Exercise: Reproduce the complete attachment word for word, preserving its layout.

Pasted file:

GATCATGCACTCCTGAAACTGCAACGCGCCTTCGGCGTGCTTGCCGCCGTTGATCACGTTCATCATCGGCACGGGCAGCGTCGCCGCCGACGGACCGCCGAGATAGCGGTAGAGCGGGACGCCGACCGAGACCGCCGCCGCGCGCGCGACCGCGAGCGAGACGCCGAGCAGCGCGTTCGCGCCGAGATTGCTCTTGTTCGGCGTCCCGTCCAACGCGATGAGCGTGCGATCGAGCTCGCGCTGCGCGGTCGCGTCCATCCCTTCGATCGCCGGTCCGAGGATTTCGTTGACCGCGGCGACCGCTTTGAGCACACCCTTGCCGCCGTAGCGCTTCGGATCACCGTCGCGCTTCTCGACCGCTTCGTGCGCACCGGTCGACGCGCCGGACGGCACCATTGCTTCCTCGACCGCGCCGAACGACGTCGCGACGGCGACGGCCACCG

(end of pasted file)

GATCATGCACTCCTGAAACTGCAACGCGCCTTCGGCGTGCTTGCCGCCGTTGATCACGTTCATCATCGGCACGGGCAGCGTCGCCGCCGACGGACCGCCGAGATAGCGGTAGAGCGGGACGCCGACCGAGACCGCCGCCGCGCGCGCGACCGCGAGCGAGACGCCGAGCAGCGCGTTCGCGCCGAGATTGCTCTTGTTCGGCGTCCCGTCCAACGCGATGAGCGTGCGATCGAGCTCGCGCTGCGCGGTCGCGTCCATCCCTTCGATCGCCGGTCCGAGGATTTCGTTGACCGCGGCGACCGCTTTGAGCACACCCTTGCCGCCGTAGCGCTTCGGATCACCGTCGCGCTTCTCGACCGCTTCGTGCGCACCGGTCGACGCGCCGGACGGCACCATTGCTTCCTCGACCGCGCCGAACGACGTCGCGACGGCGACGGCCACCG